In Old English, at least according to the online Old English Translator, there were two words, the adjective blæc, which meant black and the adjective blac, which meant pale, shining, white, along with the related verb blæcan, which meant to whiten, bleach.
In Old English, "æ" and "a" were different letters, the first pronounced like the vowel in cat and the second, the vowel in father. These two vowels merged in Middle English, and presumably led to two homophones which meant, respectively, black and white. This certainly seems to be too confusing for both words to exist simultaneously, but maybe different dialects used one or the other, which would cause the confusion as to what blaec meant in Middle English.
The first led to the Modern English word black and the second to the Modern English words bleak and bleach.
How did these two words, pronounced nearly the same, end up in Old English? They seem to have both descended from the Indo-European stem bʰleg- meaning to burn, shine. (There is some controversy about this, but it seems quite plausible.) According to the OED, the adjective blæc is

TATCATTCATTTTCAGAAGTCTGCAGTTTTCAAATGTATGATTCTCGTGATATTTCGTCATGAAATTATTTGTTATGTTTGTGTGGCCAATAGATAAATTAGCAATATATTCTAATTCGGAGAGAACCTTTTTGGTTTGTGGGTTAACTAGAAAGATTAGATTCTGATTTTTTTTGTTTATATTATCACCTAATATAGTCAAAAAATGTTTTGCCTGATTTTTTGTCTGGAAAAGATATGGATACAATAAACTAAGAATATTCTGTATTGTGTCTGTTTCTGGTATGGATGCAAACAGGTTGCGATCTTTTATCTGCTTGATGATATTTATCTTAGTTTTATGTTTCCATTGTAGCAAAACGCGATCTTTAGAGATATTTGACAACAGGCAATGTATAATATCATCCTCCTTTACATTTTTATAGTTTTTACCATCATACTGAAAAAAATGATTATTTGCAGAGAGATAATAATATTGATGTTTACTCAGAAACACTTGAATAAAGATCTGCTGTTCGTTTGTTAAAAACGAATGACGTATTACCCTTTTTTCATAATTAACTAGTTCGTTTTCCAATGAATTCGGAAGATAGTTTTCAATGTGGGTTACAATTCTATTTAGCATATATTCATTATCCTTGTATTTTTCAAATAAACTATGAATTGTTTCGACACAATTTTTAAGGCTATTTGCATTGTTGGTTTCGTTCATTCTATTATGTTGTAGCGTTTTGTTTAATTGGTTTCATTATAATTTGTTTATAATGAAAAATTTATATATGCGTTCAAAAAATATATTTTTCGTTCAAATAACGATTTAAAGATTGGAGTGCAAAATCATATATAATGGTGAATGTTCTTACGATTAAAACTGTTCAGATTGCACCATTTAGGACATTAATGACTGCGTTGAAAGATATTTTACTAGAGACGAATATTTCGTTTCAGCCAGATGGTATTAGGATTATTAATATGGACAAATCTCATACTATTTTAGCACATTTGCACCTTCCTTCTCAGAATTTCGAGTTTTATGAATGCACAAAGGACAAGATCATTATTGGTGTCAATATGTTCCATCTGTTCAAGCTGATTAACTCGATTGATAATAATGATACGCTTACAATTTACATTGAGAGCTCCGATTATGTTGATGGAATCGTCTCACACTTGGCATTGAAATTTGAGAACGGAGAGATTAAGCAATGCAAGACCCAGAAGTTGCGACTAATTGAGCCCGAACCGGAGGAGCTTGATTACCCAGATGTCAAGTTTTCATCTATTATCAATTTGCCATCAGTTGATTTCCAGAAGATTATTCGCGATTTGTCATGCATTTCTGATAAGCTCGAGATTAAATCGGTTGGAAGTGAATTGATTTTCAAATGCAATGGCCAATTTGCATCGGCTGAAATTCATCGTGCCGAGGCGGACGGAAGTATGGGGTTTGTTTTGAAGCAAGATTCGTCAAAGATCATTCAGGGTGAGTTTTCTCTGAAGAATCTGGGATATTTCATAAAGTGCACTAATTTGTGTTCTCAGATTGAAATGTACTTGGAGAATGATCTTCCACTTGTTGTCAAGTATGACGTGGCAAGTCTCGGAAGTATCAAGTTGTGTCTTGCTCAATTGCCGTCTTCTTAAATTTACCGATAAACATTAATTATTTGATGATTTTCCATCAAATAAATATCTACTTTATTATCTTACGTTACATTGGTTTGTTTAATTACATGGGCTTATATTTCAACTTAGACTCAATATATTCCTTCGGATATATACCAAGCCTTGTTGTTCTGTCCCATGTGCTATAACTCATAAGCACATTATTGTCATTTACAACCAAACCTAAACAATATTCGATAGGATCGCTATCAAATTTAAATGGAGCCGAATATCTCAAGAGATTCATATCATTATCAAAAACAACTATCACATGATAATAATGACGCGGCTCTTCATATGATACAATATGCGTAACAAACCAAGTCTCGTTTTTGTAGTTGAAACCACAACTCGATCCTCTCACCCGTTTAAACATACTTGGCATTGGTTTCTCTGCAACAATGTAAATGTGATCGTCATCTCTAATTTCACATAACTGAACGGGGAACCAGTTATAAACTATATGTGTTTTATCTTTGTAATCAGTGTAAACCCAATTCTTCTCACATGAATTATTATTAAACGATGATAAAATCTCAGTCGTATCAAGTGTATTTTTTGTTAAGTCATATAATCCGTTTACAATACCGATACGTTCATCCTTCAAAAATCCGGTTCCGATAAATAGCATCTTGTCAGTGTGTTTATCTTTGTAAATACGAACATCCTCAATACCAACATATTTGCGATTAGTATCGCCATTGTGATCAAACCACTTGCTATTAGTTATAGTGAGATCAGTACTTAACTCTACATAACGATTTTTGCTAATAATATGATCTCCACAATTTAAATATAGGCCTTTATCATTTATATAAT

cognate with Middle Dutch blac ink, Old Saxon blac ink (Middle Low German blak ink, black dye, black colour), Old High German blah- [...] ink
and the adjective blac is cognate with
Old Norse bleikr shining, white.
There is also
Middle Dutch blaken (Dutch blaken) to flame, to burn.
Putting these facts together, one can construct plausible etymologies:
bhleg-, meaning shine, burn → burn → burnt → ink (made with burnt carbon) → the color of ink = black.
bhleg-, meaning shine, burn → shining, white, pale.
So the black meaning seems to have come into English by way of the Saxons, and the white meaning by way of the Vikings, but both quite plausibly originated in the proto-Indo-European stem bʰleg-.
And in Middle English, it seems that blaec, blak, blake (Middle English spelling is notoriously inconsistent) could mean either black or white (although possibly in different dialects).
And blanc, blanche (French) indeed came from the same proto-European stem. So the news article seems completely correct.